While it does not seem likely at current progress, human-level AI by 2025 is not as far-fetched as some may believe and we are already on that journey.
Major enterprises like Google, Apple, Microsoft, Facebook and Amazon are pumping billions into AI research, including neuroscience research.
Good examples of major artificial intelligence labs conducting research include DeepMind, OpenAI, and Google Brain.
Neuroscience is an evolving discipline and AI is an evolving technology. The exploits of Ray Kurzwell can be used to explain this.
Kurzweil is known for stating that exponential progress is often underestimated, especially since it is difficult to recognise exponential progress in the beginning stages. An example he often uses is that of the Human Genome project.
It was a 15-year project, and by year seven, no more than 1% of the human genome had been sequenced. A sure-fire failure? Nope, it was done and dusted just three years later!
What is often overlooked is that 1% progress was gained after enormous investment in understanding and tools and techniques, with these forming the basis for faster future progress.
Might something similar be happening in our understanding of how the brain, especially the neocortex, works? A number of global projects are under way to map and understand specifically the human as well as the general mammalian brain.
There are strong examples that come to mind, including Europe’s Human Brain Project, US Brain Initiative, Japan’s Brain/MINDS, Korea’s Brain Research Initiative etc.
We are gathering more physical data on brain structure and functioning on a daily basis, and building better and better tools to understand and model in ever more detail how the brain works.
Using this expanding set of information on physical structure and workings of the brain, a small research firm Numenta has been making steady progress in formulating a general theory on the workings of the neocortex.
The neocortex is the part of the brain most responsible for endowing humanity with greater smarts than any other earthly creature.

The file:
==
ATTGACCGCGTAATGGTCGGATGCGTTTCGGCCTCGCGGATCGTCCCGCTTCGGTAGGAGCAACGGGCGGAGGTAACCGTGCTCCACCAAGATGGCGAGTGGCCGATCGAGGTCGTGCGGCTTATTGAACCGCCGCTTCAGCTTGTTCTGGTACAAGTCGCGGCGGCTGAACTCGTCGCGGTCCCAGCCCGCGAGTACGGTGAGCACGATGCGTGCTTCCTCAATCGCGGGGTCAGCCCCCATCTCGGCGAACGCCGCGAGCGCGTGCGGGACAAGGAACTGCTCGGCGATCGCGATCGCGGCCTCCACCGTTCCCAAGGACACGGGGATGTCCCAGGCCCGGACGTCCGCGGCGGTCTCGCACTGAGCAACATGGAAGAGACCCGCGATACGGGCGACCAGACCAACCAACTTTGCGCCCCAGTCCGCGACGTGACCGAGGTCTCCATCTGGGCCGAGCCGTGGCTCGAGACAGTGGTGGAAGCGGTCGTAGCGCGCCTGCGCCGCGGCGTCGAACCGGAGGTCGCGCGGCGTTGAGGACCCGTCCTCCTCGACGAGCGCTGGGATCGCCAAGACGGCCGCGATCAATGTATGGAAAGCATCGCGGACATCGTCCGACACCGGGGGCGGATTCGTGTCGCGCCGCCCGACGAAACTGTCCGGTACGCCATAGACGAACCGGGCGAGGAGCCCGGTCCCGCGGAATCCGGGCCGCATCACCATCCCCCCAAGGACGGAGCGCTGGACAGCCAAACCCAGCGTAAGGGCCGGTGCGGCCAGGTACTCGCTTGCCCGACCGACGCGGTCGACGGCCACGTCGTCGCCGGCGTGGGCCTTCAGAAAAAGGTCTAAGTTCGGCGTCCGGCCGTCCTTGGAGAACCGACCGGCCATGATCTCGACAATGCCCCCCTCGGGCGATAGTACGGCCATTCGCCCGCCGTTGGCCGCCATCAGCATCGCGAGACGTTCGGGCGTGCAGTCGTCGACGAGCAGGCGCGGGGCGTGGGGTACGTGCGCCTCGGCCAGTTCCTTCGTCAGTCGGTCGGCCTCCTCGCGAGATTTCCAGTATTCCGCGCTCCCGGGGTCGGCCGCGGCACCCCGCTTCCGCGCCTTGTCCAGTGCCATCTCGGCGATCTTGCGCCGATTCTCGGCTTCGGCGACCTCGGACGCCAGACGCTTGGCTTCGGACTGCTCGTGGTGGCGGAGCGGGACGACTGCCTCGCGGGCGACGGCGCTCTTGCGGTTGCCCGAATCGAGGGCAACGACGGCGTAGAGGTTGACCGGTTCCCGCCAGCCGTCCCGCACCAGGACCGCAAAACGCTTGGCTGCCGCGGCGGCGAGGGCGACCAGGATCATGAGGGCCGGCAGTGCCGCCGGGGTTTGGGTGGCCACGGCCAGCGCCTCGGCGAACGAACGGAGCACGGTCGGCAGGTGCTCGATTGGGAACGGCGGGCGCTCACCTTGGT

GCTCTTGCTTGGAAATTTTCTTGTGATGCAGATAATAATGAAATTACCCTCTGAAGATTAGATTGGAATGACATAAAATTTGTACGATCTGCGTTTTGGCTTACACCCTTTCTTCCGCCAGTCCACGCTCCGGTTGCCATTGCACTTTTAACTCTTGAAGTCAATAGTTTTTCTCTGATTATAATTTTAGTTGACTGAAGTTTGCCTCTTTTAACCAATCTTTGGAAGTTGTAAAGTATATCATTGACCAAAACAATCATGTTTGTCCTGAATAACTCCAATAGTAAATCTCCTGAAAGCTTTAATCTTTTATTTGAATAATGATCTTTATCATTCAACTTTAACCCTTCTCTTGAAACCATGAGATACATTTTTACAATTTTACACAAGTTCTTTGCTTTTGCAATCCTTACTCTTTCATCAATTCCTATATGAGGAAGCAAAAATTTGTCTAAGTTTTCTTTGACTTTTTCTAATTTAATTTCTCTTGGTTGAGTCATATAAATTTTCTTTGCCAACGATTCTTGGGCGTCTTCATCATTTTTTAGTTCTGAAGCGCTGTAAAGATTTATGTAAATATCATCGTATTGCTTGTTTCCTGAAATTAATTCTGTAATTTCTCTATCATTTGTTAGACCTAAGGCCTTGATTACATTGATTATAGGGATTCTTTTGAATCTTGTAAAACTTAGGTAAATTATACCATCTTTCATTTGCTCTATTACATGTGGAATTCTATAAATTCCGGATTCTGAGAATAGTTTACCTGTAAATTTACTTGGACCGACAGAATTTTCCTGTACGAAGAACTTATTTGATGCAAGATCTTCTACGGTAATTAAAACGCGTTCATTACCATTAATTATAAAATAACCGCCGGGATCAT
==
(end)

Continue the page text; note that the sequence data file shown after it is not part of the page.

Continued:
The remarkable thing about the neocortex is that it is remarkably self-similar. It therefore seems likely that there is a single learning architecture and algorithm involved in how the neocortex observes, learns, predicts and takes action through our bodies.
Crack the neocortex and you’ve probably cracked AGI (Artificial General Intelligence), the holy grail of AI!
Numenta’s progress ranges from understanding cortical columns and how their regions interconnect to why we have thousands of synapses per neuron (because they place connected neurons into predictive states based on recent events) to recent progress in understanding how grid cell-like cells in the neocortex enable us to not only navigate, but also build object models in the brain – whether these models are for real-world environments and objects or for abstract thinking.
Deepmind recently published a paper where some of their recurrent and self-reinforcement learning algorithms spontaneously developed grid cell capability and related navigational abilities.
Artificial brains are starting to evolve approaches similar to those evolved by the human and mammalian brain. Interesting…
It seems to me that progress is speeding up.
Might current research be the key to unlocking the secret to how the neocortex works?
Just imagine that we uncover the fundamentals of how the neocortex works in the next seven years. Then we create this algorithm in chips and connect them to terabytes of perfect real time memory, petabytes of perfect storage memory, lighting fast calculation, billions of high definition sensors.
A fascinating and somehow scary thought… Human level AI by 2025?
Lionel Bisschoff, CEO and Founder at Learning Machines